Condition Your Pup to Stay in the Crate
The next step is to confine the puppy inside the crate for a short period, other than mealtime. You should only go for this when your pet is totally comfortable with the crate. Call the canine over and give him/her a command to enter the crate. You can also use a treat to enforce the message. When the dog obeys the command, give him/her another command and close the door.
For the next 5 minutes, sit quietly near the crate. After that, leave that room for a few minutes to see how your pet reacts. If he/she stays calm, come back and sit again near the crate for a short while before letting your puppy out. Repeat this process several times in a day, increasing the length of time on each repetition.
Leave Your Dog Alone in the Crate
This step is advisable ONLY when your puppy is comfortably spending 30 minutes in the crate. Use the taught command and treat to place the pup inside and close the door. It’s highly recommended to put some of his/her favorite toys inside the crate.
Now, move around in the house for 5-20 minutes before leaving. You shouldn’t go out for too long and must return shortly (increase the time gradually to 4-5 hours). It’s very much possible that your puppy will react eagerly when you come back. Ignore that behavior and don’t let him/her out until the enthusiasm fades away.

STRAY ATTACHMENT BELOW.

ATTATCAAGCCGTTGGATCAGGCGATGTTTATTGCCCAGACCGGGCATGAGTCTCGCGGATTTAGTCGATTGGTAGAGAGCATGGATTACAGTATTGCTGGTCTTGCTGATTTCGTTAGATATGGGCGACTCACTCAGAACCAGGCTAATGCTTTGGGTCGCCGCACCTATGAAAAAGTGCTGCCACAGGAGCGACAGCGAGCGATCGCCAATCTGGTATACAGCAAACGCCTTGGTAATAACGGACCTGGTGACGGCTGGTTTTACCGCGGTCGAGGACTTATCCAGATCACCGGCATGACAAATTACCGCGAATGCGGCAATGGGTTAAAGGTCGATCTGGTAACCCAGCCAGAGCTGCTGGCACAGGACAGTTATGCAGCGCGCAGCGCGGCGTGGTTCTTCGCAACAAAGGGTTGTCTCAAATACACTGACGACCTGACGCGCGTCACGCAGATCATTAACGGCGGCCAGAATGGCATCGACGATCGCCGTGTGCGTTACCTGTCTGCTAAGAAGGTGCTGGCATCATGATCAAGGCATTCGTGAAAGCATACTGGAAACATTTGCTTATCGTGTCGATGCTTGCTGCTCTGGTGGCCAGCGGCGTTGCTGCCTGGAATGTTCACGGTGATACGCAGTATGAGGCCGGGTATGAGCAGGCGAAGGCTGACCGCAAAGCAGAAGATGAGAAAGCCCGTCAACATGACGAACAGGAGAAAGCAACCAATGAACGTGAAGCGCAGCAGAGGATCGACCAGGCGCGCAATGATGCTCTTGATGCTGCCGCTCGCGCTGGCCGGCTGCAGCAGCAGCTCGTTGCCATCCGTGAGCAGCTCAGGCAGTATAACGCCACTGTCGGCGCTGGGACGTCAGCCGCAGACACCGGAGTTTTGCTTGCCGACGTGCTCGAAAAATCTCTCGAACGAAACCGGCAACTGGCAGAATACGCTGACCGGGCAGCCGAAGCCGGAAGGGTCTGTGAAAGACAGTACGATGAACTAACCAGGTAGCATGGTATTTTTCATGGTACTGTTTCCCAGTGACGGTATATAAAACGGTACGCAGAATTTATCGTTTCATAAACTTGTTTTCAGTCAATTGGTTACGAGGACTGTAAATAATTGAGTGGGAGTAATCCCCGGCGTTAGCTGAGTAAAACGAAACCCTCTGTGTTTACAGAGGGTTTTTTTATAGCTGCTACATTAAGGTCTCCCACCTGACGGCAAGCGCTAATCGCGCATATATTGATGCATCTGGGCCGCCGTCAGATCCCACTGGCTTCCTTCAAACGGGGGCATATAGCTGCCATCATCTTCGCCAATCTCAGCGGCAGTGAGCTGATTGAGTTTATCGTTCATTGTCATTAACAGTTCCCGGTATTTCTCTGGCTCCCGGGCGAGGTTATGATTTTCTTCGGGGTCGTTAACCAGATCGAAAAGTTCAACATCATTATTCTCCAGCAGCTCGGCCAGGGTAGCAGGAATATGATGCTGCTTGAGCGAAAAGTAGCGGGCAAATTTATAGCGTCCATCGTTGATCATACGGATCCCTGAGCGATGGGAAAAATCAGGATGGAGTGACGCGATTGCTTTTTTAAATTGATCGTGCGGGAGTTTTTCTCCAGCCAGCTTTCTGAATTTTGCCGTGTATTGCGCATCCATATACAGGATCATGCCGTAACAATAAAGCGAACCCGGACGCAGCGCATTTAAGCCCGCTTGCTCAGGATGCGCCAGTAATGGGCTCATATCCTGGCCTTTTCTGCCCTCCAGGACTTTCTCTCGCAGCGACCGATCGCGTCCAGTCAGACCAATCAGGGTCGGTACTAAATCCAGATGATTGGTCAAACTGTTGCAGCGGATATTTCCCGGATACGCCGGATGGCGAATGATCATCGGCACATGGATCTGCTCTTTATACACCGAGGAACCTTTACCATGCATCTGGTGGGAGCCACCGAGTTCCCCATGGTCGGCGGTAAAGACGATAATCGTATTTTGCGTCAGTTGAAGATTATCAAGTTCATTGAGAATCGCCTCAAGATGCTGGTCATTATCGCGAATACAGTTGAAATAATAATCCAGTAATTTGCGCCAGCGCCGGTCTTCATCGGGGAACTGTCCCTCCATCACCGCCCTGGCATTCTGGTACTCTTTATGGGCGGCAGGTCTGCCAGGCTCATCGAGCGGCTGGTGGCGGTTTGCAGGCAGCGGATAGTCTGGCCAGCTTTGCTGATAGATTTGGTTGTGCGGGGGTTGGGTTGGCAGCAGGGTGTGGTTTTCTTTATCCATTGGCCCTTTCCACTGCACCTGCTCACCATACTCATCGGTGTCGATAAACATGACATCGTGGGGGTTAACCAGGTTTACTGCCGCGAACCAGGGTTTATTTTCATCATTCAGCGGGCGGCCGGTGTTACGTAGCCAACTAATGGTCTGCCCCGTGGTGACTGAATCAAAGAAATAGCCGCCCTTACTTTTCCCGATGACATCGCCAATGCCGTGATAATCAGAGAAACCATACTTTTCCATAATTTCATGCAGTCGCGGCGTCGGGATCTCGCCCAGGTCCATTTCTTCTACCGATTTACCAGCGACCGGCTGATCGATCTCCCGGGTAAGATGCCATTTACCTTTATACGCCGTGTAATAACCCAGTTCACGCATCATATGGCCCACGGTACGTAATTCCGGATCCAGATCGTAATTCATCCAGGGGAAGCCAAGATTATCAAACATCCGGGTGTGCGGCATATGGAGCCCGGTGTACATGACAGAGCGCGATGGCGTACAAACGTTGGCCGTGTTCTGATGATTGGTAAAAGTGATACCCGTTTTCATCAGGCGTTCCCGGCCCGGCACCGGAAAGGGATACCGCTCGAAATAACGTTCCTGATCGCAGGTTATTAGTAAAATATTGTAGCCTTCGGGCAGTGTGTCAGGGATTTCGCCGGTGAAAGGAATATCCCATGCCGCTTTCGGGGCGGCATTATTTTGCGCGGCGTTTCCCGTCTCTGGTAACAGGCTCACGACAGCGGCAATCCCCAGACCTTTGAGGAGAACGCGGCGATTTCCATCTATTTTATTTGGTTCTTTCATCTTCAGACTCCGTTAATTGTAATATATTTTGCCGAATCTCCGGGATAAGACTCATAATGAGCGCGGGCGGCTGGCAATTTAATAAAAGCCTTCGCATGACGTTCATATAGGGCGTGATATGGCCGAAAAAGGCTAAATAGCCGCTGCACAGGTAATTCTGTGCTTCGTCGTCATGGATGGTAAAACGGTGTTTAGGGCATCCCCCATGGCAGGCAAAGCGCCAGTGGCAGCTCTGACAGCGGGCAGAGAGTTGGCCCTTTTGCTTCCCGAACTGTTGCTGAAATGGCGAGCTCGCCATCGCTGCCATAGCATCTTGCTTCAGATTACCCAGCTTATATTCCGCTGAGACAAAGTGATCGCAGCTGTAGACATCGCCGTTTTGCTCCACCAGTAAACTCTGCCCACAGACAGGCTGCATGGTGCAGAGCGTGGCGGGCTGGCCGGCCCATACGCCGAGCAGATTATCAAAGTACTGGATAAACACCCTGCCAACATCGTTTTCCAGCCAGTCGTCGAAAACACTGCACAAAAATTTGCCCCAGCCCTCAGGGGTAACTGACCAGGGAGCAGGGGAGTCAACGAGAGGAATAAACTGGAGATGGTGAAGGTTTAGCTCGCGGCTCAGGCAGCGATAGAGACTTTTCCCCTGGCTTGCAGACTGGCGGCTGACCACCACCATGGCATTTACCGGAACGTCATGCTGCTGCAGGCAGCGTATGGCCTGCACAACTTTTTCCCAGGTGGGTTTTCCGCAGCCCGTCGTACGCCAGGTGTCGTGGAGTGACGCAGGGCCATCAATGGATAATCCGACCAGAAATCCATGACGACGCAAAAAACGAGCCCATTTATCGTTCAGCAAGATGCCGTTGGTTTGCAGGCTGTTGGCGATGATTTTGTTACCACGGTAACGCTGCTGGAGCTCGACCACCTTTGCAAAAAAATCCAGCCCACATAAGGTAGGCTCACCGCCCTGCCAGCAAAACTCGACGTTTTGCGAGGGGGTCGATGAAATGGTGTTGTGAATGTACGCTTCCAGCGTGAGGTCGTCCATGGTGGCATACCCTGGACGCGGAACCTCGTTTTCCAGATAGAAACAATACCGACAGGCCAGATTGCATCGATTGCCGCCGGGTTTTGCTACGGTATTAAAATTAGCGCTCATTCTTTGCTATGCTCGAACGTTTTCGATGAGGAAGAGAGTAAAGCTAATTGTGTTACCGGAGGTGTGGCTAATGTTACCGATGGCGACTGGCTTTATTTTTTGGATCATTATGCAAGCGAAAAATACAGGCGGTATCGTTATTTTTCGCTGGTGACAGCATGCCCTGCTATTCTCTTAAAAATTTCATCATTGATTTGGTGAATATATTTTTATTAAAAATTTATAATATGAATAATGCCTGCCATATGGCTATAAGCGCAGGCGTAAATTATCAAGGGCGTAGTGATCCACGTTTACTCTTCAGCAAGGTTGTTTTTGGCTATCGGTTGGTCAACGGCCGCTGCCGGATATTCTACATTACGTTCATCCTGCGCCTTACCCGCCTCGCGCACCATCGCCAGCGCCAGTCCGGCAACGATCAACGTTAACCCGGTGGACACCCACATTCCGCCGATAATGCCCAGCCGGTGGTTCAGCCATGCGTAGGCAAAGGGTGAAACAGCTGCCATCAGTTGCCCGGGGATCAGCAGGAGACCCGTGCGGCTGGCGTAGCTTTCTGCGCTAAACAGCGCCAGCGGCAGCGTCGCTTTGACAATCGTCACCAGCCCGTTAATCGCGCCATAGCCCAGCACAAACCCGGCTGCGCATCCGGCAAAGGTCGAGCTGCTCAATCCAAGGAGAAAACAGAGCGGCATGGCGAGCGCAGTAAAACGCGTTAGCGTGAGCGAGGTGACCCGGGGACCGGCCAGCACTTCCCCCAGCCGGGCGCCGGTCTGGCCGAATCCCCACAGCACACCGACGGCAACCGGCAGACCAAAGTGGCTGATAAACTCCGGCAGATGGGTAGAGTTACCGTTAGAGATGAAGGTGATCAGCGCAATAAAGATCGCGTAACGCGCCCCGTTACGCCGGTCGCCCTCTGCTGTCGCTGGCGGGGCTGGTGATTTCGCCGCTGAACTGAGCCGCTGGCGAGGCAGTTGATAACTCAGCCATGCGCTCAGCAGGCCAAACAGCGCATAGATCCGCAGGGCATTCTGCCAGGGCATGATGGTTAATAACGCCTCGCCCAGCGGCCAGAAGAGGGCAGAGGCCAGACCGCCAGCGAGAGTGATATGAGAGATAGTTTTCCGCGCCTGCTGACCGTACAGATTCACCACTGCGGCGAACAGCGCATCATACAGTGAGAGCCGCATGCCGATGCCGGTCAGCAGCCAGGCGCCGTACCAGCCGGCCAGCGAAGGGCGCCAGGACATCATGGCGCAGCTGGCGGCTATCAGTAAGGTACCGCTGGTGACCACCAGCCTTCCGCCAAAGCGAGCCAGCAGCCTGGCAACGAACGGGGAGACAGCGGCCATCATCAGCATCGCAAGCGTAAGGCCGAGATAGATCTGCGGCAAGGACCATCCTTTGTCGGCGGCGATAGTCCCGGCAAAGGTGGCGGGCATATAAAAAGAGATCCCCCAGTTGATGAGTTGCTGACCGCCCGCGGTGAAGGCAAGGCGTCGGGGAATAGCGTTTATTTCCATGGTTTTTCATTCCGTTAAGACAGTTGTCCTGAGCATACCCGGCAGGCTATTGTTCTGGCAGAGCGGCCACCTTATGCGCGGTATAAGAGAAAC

Crate Your Puppy for the Night
For this step, you will have to bring the crate in your bedroom. Instruct the canine to enter the crate by using the same command and treat technique. Close the door and position the crate so that the puppy can see you all the time. When the dog starts sleeping comfortably (through the night) inside the crate, you can move the crate back to its original position.
Recommended Dog Training Courses to Successfully Crate Train a Puppy
There are two online video based training courses that I recommend.
These two courses serve two very different purposes. The Doggy Dan course is the best behavioral training course that I’ve ever used. It tackles problem behaviors like barking in ways that are innovative and kind and most of all WORK.
The Brain Training for Dogs course is a course that will help give curious and bored dogs something to do so that they don’t get destructive. Bored dogs often behave badly. The games in this course are fun to play with your dog and they go from easy to very advanced. If you think your dog is barking out of boredom this video course is a good choice.